Two of the country's most prestigious academic bodies have raised significant questions over the future of research funding for Scottish universities in the event of a vote for independence.

The Royal Society of Edinburgh and the Royal Society of Chemistry have laid out a range of issues that need to be addressed if the country's science base is to remain competitive, in submissions to the independent Scottish Science Advisory Council.

Scottish universities benefit significantly from research funding from the UK research councils and from major research charities such as the Wellcome Trust.

Scotland has about 8.5% of the UK's population, but wins about 15% of public and charitable research funding.

Scottish institutions won £229 million of research-council funding in 2011/12 and £121m of UK charities' competitive funding in the same year.

The fear is that in an independent Scotland there would be less incentive for English-based research councils and charities to favour Scottish institutions.

In January, UK Universities and Science Minister David Willetts said an independent Scotland would need to find more than £220m in funding for academic research to replace support that it would lose from the UK's seven research councils.

Scottish Science Minister Alasdair Allan had previously suggested an independent Scotland could co-operate with the rest of the UK and continue to pay into a joint research council.

In its submission, the Royal Society asks if the science and engineering base in Scotland could continue to access funding on a UK basis.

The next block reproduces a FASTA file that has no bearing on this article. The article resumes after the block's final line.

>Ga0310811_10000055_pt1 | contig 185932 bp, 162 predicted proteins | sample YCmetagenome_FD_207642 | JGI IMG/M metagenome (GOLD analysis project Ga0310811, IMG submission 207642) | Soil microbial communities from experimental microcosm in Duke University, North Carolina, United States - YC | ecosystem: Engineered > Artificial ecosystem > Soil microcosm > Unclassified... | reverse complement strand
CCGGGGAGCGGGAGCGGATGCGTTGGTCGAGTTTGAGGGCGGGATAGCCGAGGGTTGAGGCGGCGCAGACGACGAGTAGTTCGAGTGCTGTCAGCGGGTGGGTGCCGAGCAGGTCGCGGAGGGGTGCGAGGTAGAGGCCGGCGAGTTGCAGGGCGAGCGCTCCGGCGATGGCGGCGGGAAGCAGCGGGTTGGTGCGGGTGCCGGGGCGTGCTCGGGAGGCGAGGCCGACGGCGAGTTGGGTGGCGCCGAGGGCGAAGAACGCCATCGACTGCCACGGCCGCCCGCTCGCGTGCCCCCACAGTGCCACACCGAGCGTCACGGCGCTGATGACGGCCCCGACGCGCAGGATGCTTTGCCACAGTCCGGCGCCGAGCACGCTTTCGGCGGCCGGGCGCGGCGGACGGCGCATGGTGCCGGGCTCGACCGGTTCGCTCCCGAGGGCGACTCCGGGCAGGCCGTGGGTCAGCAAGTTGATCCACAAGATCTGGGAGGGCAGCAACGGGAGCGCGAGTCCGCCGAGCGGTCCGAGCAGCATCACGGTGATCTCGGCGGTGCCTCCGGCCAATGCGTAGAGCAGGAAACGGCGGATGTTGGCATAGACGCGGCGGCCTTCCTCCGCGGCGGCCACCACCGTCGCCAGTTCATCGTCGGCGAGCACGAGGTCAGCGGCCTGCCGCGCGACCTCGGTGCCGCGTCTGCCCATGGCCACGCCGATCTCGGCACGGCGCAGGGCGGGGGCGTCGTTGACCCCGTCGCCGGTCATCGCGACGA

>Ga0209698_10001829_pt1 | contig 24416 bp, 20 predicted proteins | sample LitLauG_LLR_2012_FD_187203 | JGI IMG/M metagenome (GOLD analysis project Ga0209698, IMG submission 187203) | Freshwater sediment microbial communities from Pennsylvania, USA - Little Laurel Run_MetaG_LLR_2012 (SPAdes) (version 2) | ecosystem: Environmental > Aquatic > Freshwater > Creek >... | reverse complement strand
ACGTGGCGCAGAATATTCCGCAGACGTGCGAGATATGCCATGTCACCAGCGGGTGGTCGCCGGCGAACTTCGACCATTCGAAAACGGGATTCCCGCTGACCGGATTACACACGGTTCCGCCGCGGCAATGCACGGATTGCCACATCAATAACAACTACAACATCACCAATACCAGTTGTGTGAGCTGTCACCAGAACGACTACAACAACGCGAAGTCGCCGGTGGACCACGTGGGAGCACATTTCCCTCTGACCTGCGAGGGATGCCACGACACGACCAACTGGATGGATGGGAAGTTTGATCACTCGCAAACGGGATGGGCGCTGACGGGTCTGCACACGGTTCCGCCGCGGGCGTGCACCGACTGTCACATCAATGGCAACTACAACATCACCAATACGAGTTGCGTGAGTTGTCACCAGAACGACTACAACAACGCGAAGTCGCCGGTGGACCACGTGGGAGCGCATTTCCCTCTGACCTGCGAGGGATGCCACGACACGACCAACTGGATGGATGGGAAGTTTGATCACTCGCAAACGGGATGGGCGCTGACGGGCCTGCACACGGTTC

"On what basis would the science and engineering base in Scotland continue to access funding from the major research charities and trusts, given that most of them are English registered and operated charities? Would their present constitutions allow this?" the submission asks.

"If these sources of research funding were no longer accessible to Scottish researchers, or only available on a much more restricted basis than at present, what alternative sources of comparable funding could be made available?"

The paper questions if the financial consequences for research funding would affect the ability of Scots institutions to attract and retain outstanding researchers.

The Royal Society of Chemistry added: "If Scotland became independent, would it be feasible to maintain a UK-wide research council framework?

A Scottish Government spokesman said the country had an outstanding record of success in attracting funding that "will continue with independence".

"Our commitment to support our universities and to recognise the full impact of their research is widely recognised in the sector. We fully understand the importance of long-term stability and will set out our plans for higher education in due course."